For most of its existence, the Stanford football program has been primarily a mediocre one for College Football odds fans. However, for the past several years, it has moved into more of a power role in the Pac-12. This transition became official when Andrew Luck led the Cardinal to an upset of then-#8 Oregon by throwing for 251 yards and two scores in a 51-42 win.
Our Expert NCAA Football Odds Report: Stanford Looks to Return to Running the Football
— Stanford Athletics (@GoStanford) August 25, 2015
As impressive as Luck was that day, though, it was Toby Gerhart who was the real story. He set a Stanford record that day by running for 223 yards. As terrific as Luck would turn out to be, Gerhart’s day established the Cardinal’s offense as one that is predicated on the run. Stanford would beat #9 USC the next week, and Stanford would rush for 325 yards as a team. While the team would fall the next week, the definition of Stanford football was now clear.
The last time Stanford knocked off Oregon came in 2013, when Tyler Gaffney led the Cardinal to a combined rushing day of 274 yards. The ability of Stanford to keep the ball on the ground kept the Oregon offense off the field, keeping them from mounting a fourth quarter comeback. At the time, Stanford was in national championship contention after beating the Ducks, although their loss to USC the next week meant they would only have a Pac-12 championship to celebrate that year.
There Was A Time Where Stanford Was Running Great, Then Not Anymore
In between 2009 and 2013, Stanford football was at its best ever: four straight finishes in the AP poll top 15 at the end of the season, and consecutive trips to the Rose Bowl. The engine: A running game that was almost always at or near the top of the conference in terms of yards per game. In 2014, though, Stanford stopped focusing on the run as much, averaging just 158.8 yards per game. This was the lowest rushing performance by the team since Jim Harbaugh’s first year on campus (2007). Remound Wright was the featured back, but he lacked the ability to break off explosive runs, keeping him from frightening opposing defenses. Barry Sanders and Kelsey Young, the other Cardinal backs, weren’t any better. Having no real tailback caused the Cardinal offense to flicker a bit. Junior quarterback Kevin Hogan no longer had a legitimate play-action threat to freeze defenses.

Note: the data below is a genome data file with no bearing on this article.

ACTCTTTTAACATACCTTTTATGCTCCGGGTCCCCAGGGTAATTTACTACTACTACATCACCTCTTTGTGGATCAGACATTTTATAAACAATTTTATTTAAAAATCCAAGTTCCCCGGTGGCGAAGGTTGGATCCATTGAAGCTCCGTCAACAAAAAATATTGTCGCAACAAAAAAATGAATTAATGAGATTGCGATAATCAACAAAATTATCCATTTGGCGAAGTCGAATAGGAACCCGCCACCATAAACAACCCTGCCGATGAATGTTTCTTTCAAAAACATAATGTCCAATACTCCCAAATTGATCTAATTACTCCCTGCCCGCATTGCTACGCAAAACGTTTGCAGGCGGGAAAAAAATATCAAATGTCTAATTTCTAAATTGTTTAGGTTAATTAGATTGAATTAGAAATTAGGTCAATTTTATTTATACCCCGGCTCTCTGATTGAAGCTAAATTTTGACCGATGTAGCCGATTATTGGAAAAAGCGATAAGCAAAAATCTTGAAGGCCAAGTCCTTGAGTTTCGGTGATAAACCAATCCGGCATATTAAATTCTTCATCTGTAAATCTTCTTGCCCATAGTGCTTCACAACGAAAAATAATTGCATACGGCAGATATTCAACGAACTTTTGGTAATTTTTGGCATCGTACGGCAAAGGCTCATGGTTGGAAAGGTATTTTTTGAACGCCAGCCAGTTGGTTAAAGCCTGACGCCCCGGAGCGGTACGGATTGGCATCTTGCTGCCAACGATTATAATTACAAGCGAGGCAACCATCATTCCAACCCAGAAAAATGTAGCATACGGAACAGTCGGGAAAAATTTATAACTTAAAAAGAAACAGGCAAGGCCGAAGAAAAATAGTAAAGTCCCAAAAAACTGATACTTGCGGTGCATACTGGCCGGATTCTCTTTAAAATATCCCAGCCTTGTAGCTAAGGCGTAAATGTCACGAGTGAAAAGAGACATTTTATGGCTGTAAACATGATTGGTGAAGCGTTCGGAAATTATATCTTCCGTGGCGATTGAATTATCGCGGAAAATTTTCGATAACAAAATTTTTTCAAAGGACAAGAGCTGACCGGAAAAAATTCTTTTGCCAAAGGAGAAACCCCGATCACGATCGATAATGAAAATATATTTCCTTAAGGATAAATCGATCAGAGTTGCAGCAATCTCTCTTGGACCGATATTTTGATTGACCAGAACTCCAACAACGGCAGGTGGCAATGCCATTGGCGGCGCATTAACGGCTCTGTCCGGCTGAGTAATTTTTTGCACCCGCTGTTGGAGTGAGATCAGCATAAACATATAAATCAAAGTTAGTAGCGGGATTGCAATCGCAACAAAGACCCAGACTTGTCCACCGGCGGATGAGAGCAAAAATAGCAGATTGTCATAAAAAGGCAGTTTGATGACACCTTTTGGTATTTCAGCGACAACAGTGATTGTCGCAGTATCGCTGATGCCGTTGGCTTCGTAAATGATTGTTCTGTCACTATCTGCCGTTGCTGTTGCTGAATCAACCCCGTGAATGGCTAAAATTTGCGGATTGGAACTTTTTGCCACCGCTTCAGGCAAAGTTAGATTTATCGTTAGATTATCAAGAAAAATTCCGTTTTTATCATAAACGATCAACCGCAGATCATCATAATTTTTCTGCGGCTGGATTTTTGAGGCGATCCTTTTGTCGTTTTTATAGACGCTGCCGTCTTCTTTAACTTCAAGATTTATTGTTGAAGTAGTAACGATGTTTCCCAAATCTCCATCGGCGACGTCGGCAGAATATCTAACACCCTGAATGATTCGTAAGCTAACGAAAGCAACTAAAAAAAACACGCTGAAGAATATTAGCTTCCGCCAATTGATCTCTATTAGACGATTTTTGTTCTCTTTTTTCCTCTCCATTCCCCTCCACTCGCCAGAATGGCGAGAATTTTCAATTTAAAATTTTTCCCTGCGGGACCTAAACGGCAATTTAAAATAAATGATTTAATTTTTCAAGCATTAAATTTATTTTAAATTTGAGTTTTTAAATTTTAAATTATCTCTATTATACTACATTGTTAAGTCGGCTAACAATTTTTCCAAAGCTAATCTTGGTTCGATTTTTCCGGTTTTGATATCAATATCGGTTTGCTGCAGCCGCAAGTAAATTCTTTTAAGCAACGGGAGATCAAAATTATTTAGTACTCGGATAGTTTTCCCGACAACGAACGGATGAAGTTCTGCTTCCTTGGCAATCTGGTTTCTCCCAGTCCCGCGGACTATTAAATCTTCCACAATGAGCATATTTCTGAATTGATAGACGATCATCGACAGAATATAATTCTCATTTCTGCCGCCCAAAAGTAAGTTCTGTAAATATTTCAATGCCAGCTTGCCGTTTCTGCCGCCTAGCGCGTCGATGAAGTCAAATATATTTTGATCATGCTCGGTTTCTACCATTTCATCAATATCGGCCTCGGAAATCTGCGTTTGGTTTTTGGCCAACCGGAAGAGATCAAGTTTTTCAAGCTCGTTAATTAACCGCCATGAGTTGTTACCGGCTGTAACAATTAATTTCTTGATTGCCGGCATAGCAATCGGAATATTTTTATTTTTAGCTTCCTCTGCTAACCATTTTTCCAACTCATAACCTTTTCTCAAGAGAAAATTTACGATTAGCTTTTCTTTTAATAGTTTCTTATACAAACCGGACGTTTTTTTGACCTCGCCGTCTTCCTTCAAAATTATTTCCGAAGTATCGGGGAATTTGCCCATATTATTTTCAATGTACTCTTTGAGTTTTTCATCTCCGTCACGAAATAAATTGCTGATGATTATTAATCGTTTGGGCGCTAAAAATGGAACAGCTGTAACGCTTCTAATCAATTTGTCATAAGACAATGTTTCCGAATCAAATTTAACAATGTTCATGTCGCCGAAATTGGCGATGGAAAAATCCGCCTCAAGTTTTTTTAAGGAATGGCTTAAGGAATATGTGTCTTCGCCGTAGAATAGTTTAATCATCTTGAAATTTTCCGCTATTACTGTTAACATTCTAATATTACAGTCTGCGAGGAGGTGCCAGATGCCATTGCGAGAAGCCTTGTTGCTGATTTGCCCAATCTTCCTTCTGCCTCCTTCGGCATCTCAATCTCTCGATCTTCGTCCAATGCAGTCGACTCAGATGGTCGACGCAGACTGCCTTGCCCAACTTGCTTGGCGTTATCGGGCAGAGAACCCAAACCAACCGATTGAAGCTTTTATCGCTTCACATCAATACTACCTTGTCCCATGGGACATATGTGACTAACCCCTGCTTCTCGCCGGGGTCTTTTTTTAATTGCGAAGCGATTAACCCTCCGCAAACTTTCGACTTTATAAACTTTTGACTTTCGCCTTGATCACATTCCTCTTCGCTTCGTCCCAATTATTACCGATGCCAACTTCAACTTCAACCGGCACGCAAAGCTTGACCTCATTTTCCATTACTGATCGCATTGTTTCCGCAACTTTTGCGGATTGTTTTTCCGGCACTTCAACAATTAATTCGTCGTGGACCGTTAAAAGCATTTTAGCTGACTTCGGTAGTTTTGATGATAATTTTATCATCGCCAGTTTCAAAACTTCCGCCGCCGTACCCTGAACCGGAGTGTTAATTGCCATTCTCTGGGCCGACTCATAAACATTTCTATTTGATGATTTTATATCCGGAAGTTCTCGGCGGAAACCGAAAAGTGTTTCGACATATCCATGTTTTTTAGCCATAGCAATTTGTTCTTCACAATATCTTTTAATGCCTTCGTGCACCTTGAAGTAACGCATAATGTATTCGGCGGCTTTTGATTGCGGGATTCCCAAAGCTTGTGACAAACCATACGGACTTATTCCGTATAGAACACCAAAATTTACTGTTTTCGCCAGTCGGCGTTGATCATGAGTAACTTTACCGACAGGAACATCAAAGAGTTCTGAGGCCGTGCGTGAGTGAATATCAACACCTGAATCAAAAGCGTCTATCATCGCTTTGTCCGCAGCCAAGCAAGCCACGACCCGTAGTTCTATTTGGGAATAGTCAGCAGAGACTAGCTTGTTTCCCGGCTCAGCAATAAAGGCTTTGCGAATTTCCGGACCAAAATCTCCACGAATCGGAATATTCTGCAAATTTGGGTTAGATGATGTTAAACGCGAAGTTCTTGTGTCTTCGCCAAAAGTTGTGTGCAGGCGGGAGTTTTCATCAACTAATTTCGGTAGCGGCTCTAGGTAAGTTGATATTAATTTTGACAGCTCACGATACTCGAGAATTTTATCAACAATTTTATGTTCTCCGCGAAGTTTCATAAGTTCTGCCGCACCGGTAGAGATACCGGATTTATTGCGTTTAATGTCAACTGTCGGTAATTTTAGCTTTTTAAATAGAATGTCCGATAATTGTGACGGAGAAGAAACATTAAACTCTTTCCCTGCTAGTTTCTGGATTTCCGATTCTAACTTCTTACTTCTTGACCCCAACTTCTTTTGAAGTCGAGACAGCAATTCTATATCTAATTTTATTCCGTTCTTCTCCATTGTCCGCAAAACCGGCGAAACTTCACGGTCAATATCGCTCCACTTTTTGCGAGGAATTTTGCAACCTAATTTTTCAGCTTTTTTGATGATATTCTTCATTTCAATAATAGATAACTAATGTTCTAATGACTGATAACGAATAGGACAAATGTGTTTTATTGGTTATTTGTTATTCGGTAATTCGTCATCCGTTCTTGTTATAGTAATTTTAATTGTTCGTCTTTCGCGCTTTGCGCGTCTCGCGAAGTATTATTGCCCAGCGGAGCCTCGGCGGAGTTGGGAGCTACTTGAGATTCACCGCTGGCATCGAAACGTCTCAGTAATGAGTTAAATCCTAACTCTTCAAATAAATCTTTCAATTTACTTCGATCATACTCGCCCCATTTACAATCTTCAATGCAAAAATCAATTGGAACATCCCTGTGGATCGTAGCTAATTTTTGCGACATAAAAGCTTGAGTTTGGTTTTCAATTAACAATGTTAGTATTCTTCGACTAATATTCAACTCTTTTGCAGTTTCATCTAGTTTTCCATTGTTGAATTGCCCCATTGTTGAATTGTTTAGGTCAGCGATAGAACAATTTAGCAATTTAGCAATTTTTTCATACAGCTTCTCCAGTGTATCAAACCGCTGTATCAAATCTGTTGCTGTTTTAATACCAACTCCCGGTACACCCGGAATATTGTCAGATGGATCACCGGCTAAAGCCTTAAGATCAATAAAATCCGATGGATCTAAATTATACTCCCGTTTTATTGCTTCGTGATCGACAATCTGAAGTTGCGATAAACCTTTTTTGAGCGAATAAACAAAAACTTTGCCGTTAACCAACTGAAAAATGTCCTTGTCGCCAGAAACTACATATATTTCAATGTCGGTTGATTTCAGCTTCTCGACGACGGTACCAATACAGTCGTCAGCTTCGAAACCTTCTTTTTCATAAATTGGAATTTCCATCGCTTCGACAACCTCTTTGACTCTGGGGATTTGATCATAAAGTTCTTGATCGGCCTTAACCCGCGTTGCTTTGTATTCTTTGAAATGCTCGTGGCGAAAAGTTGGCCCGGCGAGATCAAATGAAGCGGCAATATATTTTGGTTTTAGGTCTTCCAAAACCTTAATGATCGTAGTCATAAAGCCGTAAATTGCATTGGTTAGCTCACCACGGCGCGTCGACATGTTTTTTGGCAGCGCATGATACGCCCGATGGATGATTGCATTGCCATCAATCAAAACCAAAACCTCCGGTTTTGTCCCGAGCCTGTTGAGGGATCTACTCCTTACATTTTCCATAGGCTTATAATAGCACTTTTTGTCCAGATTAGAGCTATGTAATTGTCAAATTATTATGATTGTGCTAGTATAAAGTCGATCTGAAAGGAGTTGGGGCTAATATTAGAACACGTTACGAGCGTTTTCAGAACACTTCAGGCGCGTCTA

Christian McCaffrey, Stanford RB Savior?
Enter Christian McCaffrey, a true freshman who would average 7.1 yards per carry in limited action last season. The son of NFL great Ed McCaffrey and former Stanford soccer player Lisa McCaffrey, this sophomore has an elusive running style that will help him excel in the kick return game as well as the backfield. While Stanford is also exploring using McCaffrey as a Wildcat quarterback, he also can be the catalyst of a revitalized Stanford running game. If the Cardinal can build a running dimension, their passing game will improve as well because defenses won’t be able to pin their ears back and focus on nailing the quarterback.
Rumor out of Stanford is that McCaffrey is stronger, bigger and more effective in pass protection as well. This means that Stanford should represent more of a threat in the Pac-12 than they did last season.